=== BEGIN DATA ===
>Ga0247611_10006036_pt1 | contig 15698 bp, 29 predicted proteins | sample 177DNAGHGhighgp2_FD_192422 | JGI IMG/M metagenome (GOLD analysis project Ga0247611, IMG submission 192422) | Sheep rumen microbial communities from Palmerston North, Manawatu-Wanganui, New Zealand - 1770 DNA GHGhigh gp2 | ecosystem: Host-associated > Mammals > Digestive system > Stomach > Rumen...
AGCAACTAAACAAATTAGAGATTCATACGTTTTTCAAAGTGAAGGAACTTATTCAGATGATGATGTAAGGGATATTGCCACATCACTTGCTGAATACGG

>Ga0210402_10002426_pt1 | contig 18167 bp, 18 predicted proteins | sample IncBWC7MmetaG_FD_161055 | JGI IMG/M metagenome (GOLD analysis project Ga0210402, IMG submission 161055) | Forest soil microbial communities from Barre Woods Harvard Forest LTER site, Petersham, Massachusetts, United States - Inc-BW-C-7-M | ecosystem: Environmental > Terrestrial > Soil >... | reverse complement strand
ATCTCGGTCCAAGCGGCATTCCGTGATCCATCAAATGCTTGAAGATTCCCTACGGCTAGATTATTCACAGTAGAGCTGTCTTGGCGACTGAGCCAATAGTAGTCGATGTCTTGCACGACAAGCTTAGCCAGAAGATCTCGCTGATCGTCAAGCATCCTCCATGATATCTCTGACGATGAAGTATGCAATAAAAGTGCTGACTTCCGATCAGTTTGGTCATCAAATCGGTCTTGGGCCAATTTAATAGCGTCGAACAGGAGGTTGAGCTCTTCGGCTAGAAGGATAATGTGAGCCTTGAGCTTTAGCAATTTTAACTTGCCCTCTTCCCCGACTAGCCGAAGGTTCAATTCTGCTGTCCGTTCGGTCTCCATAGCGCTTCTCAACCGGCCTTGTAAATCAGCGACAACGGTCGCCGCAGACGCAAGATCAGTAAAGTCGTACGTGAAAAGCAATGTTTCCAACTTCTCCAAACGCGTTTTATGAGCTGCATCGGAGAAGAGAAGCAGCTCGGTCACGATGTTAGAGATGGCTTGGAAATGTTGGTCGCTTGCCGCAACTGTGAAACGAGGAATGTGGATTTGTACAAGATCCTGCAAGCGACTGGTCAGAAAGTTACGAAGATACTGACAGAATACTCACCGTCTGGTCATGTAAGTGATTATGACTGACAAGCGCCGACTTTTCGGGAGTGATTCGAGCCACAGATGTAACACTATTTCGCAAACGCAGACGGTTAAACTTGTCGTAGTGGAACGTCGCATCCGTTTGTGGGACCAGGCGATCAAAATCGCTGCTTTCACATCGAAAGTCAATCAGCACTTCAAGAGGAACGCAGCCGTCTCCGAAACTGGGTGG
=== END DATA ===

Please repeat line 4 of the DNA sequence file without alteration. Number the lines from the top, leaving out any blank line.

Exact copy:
ATCTCGGTCCAAGCGGCATTCCGTGATCCATCAAATGCTTGAAGATTCCCTACGGCTAGATTATTCACAGTAGAGCTGTCTTGGCGACTGAGCCAATAGTAGTCGATGTCTTGCACGACAAGCTTAGCCAGAAGATCTCGCTGATCGTCAAGCATCCTCCATGATATCTCTGACGATGAAGTATGCAATAAAAGTGCTGACTTCCGATCAGTTTGGTCATCAAATCGGTCTTGGGCCAATTTAATAGCGTCGAACAGGAGGTTGAGCTCTTCGGCTAGAAGGATAATGTGAGCCTTGAGCTTTAGCAATTTTAACTTGCCCTCTTCCCCGACTAGCCGAAGGTTCAATTCTGCTGTCCGTTCGGTCTCCATAGCGCTTCTCAACCGGCCTTGTAAATCAGCGACAACGGTCGCCGCAGACGCAAGATCAGTAAAGTCGTACGTGAAAAGCAATGTTTCCAACTTCTCCAAACGCGTTTTATGAGCTGCATCGGAGAAGAGAAGCAGCTCGGTCACGATGTTAGAGATGGCTTGGAAATGTTGGTCGCTTGCCGCAACTGTGAAACGAGGAATGTGGATTTGTACAAGATCCTGCAAGCGACTGGTCAGAAAGTTACGAAGATACTGACAGAATACTCACCGTCTGGTCATGTAAGTGATTATGACTGACAAGCGCCGACTTTTCGGGAGTGATTCGAGCCACAGATGTAACACTATTTCGCAAACGCAGACGGTTAAACTTGTCGTAGTGGAACGTCGCATCCGTTTGTGGGACCAGGCGATCAAAATCGCTGCTTTCACATCGAAAGTCAATCAGCACTTCAAGAGGAACGCAGCCGTCTCCGAAACTGGGTGG